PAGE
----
a: Goodman's-Fields, London, under the pastoral Care of the Tev. Mr. Abraham Booth. By S. W. Who was eje&ted by · the said Church, 21 Feb. 1770, for not believing that the Man Chrift was God. To which is added, a few Thoughes on the dif rinët Properties of the Intelligent and Material Creation, and the Reo larion they are kept in by God 10 each other in the Human Body and Soul. . 8vo. Pr. 15. Bladon,

We have cited the title page, we have mentioned the bookfeller, the fize, and the price of this pamphlet; and when we have done this, we have done as much as the article deferves. 36. An Account of a moji terrible Fire that happened on Sept. 8,

1727, at a Barn at Burwell, in Cambridgeshire, Gr. To wbich are subjoined some seriius and important Inquiries relating 10 ibe melancholy Event, and some Observations, designed as a praca sical Improvement of the awful Catastrophe. By Thomas Gib. bons, D. D. 8vo. 15. Buckland,

This is a very extraordinary production from the hand of a learned divine, more e'pecially at this period, so long after the accident happened. It is now revived with no other intention, that we can discover, than to inculcate the following curious do&trine, how orthodox we shall leave our readers to determine : " that ibis calamity is to be ascribed to fin, as its procuring cause; that puppet-shews are unlawful entertainments; and that this melancholy catastrophe is to be considered as a diving rebuke upon them.'



For the Month of April, 1770.


Letters from Snowdon : deferiprive of a Tour through the Northern

Counties of Wales. Containing the Antiquities, History, and
State of the Country : with the Manners and Caftoms of tbe In-
babitants. 8vo. Pr. 350 Ridley.
T HE writer of these letters is more solicitous to please

1 than to instruct his readers. In a pure and polished stile, he offers such remarks as must occur to the most superficial observer. Without entering into laboured disquisitions on the antiquities, history, polity, or manners of the country through which he travelled, he engages the attention by pretty descriptions of nature, and remarks on the genius and disposition of the people. The flight sketches exhibited of historical knowledge, distinguish the hand of genius ; but they are discoverable by no marks to be the production of that noble and learned writer to whom we have heard them afcribed.

Our writer deals but little in etymology, and, indeed, he seems to despise that kind of knowledge as too conjectural. The specimens he has given convey no favourable impression of his talents in this way. • Chester, says he, was antiently the residence of the kings of Wales. Its situation on the frontiers of England and Wales was most convenient to repel the incursions of the Saxons. In the ancient British language it is called Caer, which signifies a walled, or fortified place,' We believe this to be a mistake, and that Caer ought to be translated a Chair, seat of justice, or metropolitan relidence. VOL. XXIX, April, 1770.

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The marches of Wales, lays our writer, comprehended the greatest part of the counties of Chester, Salop, Hereford, and Worcester. They were claimed both by the Saxons and the Britons ; and possessed by either, as the fortune of war frevailed. They were the feenes of continual wars and devastation. It was the wife policy of the times to give large estates to men of distinguished valour, to preserve the frontier counties from rapine and violence, who were called lordsmarchers. · They had great numbers of men under their command, who swore fealty to them, and were under their direction upon all occasions. Their power was so great, that they might rather be considered as petty princes than subjects.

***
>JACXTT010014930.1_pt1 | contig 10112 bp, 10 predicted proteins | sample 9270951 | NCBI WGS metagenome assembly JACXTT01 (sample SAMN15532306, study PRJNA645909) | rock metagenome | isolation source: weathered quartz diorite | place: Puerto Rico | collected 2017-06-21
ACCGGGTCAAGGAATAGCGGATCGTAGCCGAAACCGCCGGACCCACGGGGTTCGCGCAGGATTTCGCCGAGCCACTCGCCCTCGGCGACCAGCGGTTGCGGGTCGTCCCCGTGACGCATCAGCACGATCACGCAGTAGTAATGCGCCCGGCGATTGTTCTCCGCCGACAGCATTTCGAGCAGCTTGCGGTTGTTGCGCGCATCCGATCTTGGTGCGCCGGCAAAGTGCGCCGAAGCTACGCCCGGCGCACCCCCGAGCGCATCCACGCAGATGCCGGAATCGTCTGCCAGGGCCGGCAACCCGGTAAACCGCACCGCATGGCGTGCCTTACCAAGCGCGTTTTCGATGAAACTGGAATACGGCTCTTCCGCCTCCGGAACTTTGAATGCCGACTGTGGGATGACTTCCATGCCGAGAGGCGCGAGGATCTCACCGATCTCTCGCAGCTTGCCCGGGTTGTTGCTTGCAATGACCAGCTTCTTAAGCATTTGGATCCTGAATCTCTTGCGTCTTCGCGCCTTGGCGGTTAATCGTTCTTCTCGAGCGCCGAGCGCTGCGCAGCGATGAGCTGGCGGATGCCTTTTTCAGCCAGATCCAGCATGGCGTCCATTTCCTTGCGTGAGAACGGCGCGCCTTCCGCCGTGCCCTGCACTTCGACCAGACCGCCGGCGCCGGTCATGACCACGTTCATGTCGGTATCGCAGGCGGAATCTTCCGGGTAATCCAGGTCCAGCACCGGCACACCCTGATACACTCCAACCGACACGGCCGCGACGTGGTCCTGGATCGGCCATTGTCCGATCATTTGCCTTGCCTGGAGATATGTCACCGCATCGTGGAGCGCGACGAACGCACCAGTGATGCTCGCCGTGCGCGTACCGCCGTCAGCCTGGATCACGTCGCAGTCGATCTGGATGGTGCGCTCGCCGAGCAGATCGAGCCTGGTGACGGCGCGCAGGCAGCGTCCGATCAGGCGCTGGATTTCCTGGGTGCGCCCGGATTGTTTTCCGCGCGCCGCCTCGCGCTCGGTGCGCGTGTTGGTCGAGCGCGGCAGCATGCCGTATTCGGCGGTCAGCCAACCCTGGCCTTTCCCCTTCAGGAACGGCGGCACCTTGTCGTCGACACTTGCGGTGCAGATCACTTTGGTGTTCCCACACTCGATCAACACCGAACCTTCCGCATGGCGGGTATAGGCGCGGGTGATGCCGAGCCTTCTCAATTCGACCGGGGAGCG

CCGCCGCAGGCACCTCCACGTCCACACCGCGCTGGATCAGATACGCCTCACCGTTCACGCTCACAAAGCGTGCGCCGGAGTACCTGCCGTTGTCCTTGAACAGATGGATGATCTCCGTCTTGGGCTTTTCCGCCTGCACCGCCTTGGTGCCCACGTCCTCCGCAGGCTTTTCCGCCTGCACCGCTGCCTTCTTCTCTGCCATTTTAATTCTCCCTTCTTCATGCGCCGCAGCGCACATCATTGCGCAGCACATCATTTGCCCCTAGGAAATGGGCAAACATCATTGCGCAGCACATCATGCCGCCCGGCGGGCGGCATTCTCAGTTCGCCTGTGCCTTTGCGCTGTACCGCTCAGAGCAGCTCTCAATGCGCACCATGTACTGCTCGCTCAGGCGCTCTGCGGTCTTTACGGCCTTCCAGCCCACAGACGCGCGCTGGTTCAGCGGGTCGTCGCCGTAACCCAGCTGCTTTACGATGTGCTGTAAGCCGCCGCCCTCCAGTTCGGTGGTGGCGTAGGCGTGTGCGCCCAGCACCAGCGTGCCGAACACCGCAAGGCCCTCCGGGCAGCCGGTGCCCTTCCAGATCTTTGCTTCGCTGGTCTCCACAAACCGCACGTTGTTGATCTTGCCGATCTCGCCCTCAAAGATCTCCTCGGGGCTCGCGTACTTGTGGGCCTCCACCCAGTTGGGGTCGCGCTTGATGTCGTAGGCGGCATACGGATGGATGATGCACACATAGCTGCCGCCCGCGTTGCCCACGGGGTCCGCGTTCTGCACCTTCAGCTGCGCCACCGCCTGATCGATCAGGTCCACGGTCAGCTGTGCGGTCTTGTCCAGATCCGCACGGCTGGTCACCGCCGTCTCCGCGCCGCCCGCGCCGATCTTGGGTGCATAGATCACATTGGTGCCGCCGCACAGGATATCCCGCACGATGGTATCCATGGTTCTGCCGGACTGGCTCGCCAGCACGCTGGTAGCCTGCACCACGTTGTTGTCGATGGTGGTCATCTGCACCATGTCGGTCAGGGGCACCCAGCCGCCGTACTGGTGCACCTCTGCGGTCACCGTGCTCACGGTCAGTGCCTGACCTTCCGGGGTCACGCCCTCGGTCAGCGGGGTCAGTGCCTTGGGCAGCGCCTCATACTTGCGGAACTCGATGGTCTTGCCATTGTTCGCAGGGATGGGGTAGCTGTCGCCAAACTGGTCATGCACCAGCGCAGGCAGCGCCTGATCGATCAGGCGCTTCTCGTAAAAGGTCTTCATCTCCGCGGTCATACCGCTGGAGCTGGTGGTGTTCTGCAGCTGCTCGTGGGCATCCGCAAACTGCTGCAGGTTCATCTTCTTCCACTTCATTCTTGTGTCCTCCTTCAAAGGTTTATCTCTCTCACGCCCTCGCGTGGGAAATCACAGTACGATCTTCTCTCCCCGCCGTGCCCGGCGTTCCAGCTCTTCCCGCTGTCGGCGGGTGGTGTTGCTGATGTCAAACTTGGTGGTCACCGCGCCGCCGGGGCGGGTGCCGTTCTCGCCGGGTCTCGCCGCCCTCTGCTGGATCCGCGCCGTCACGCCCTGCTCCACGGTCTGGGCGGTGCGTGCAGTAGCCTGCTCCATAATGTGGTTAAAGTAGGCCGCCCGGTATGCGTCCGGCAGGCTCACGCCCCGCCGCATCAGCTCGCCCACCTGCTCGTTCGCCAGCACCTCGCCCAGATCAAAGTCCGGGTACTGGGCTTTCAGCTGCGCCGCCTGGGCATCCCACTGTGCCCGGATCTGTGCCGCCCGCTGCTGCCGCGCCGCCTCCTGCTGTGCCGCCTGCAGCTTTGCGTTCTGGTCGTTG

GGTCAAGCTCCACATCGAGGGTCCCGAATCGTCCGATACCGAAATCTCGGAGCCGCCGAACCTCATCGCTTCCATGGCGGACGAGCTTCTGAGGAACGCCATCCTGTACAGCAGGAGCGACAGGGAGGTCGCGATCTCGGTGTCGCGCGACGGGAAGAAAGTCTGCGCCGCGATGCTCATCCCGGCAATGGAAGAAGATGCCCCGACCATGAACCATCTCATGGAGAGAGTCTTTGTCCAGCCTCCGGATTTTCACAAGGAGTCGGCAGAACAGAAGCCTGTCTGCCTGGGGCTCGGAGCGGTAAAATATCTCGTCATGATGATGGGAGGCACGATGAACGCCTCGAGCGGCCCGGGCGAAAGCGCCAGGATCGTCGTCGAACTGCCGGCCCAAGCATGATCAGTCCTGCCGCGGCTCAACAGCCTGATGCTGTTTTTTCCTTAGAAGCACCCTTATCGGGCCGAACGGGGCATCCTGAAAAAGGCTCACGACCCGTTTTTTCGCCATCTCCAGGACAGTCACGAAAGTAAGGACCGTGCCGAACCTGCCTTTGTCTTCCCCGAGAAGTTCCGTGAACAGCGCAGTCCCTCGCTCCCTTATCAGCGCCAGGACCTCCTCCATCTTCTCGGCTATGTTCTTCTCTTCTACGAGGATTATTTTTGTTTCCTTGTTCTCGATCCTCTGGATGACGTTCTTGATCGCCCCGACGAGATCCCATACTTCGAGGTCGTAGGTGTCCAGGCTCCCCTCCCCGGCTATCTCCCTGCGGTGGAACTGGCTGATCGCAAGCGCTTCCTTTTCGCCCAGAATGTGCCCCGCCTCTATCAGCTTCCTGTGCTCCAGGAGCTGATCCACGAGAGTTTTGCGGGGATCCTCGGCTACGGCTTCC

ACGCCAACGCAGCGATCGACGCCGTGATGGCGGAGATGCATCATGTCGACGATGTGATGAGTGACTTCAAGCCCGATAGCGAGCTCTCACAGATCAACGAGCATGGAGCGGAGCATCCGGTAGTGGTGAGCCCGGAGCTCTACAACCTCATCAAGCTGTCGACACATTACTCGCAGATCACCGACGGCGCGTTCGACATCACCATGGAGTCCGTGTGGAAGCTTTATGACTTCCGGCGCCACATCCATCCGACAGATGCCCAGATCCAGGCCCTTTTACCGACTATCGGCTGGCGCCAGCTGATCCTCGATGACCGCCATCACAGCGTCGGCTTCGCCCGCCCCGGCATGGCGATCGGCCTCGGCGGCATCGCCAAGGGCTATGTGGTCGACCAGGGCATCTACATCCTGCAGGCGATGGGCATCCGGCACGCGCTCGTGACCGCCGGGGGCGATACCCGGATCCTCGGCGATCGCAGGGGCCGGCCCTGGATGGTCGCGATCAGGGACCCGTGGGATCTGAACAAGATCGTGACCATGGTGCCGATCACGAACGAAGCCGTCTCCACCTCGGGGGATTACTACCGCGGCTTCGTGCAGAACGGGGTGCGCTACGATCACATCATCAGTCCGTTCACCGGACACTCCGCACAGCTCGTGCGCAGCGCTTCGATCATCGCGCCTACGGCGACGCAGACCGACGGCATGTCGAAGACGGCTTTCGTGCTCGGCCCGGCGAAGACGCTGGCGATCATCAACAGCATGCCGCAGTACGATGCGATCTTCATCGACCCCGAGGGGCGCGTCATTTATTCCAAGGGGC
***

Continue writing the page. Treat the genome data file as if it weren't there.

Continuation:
Egbert, who reduced the Saxon heptarchy, took Chester from the princes of Wales. Since which time it has always been accounted as part of England. In the time of king Offa, the Welch lost the greatest part of the marches. With a view either to prevent their incursions, into their frontier counties, or to mark the boundaries, he made a great dyke, called Offa's dyke (in the British language ,CLAUDH Offa) which is remaining in many places at this time. This was built probably with the fame intent as the great wall between England and Scotland, and that between China and Tartary. Offa's dyke extends from the river Dee at Chester to the Wye "at Chepstow. Its direction gives us reason to think it was intended to confine the Welsh to the mountains, as its general course runs on the sides of the hills.

• The character of the inhabitants of North Wales, the Ordevices of the Romans, was even by the testimony of their enemies, that of a brave and warlike people. They preserved their independence for centuries, against the continued at. ' tempts of a great and powerful people to subdue them. Whether this may with greater propriety be attributed to their na. tural bravery, to the situation of their country, or to their want of such things as tempt the ambition of conquerors, I . thall leave undecided. Certain however it is, that the Saxons. continually made the greatest efforts to conquer them. Insti. gated, perhaps, more by a principle of revenge, for the ra. vages they committed on the borders of England, than by any advantages they could derive from the conquest of such a country. .

Be this as it may, they were in an almost uninterrupted state of war. Such an innate principle of enmity and antipathy sublisted between the two nations, that the cruelties perpetrated by either side (as the chance of war decided) equalled those of the most favage nations. This enmity is traditional, and the common people in a great degree retain it inveterate